Gender Differences in Negotiation and Policy for Improvement
Men more than women succeed when negotiating over labor-market outcomes, and gender differences in negotiation likely contribute to the gender wage gap and to horizontal and vertical segregation in the labor market. We review the evidence on the many initiatives that have been put in place to reduce the effect of gender differences in negotiation. Categorizing these as either ‘fix-the-women’ or ‘fix-the-institutions’ initiatives we find serious challenges to the former. Women do not appear to be broken and encouraging them to negotiate more and differently often backfires. The evidence suggests that ‘fix-the-institution’ initiatives are more effective in reducing gender differences in outcomes. Concerns of adverse effects of banning negotiations or salary history requests have not materialized, and preliminary evidence points to reductions in the gender differences in negotiation outcomes. The strongest evidence on effectiveness in narrowing gender disparities is found for policies that increase transparency. Numerous studies find that gender differences in negotiation diminish when it is clear what to expect from the negotiation and suggest that initiatives which improve transparency are likely to help equalize opportunities at the bargaining table.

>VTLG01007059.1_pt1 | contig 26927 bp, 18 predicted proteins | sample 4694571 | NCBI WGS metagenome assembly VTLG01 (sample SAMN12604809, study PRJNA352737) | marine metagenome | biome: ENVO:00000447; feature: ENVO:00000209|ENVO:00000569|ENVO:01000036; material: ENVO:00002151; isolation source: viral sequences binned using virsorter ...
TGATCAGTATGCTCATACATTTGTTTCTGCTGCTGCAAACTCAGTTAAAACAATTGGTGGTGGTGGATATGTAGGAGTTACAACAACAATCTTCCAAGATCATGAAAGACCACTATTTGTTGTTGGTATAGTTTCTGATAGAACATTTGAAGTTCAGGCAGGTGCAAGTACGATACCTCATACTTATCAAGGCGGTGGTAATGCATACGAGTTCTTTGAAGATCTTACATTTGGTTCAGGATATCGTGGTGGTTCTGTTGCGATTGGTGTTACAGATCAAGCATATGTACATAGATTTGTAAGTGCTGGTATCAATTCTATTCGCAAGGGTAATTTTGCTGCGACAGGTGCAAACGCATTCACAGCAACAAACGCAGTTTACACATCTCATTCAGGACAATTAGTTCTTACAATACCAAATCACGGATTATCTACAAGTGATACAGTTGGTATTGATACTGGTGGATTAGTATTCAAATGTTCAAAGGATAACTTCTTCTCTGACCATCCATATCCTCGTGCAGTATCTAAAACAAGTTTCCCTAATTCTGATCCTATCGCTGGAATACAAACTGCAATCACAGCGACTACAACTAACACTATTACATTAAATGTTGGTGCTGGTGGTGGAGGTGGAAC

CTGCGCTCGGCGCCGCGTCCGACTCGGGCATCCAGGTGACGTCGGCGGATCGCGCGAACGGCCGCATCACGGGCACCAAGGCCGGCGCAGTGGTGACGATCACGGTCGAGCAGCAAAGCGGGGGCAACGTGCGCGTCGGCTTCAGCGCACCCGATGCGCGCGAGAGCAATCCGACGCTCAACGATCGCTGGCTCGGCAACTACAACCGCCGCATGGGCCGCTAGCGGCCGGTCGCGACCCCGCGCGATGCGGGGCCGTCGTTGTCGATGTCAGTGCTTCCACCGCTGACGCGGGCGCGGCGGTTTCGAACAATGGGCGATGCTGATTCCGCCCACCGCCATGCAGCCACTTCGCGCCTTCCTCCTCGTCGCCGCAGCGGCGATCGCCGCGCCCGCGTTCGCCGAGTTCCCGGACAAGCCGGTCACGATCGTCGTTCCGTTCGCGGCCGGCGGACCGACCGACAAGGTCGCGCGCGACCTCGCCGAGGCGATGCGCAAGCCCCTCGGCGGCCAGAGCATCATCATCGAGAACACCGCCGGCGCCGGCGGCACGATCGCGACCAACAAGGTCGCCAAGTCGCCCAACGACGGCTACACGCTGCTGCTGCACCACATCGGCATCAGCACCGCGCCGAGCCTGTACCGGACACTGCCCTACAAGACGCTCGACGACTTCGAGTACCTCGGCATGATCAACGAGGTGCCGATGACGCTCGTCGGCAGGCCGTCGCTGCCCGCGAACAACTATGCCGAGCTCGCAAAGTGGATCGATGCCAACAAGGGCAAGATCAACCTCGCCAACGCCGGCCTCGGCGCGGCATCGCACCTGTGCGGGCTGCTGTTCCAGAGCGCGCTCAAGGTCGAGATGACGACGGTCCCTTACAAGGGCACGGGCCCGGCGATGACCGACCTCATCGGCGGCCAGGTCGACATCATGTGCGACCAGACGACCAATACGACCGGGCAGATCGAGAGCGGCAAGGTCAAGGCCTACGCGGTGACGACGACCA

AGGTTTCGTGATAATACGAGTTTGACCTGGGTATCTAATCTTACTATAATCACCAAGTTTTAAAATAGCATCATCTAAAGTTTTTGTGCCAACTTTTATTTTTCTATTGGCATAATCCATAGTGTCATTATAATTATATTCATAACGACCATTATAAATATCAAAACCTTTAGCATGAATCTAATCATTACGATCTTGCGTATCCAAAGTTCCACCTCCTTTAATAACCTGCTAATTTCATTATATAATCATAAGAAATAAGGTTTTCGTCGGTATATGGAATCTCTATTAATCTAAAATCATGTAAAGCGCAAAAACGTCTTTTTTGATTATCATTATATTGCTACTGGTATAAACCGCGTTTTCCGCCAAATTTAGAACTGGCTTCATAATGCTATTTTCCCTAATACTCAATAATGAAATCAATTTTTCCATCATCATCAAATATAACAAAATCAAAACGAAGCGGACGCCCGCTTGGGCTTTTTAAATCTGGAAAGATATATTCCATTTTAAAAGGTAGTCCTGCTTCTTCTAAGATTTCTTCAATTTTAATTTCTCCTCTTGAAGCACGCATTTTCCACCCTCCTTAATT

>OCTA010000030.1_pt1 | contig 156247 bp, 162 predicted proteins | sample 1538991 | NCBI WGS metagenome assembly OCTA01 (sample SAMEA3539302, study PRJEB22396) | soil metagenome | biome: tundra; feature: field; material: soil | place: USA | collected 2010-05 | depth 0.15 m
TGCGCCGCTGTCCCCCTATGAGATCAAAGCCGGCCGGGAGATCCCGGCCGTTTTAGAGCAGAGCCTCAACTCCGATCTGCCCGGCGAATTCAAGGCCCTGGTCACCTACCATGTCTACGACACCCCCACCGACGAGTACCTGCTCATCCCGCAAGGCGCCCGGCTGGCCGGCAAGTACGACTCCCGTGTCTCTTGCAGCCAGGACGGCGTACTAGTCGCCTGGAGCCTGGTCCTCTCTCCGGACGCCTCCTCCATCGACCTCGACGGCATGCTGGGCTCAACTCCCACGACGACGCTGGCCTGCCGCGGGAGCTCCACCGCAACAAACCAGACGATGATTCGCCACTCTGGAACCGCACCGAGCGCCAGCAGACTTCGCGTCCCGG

Recalde acknowledges financial support from Australian Research Council grant DE190100585 and from The University of Melbourne. The views expressed herein are those of the authors and do not necessarily reflect the views of the National Bureau of Economic Research.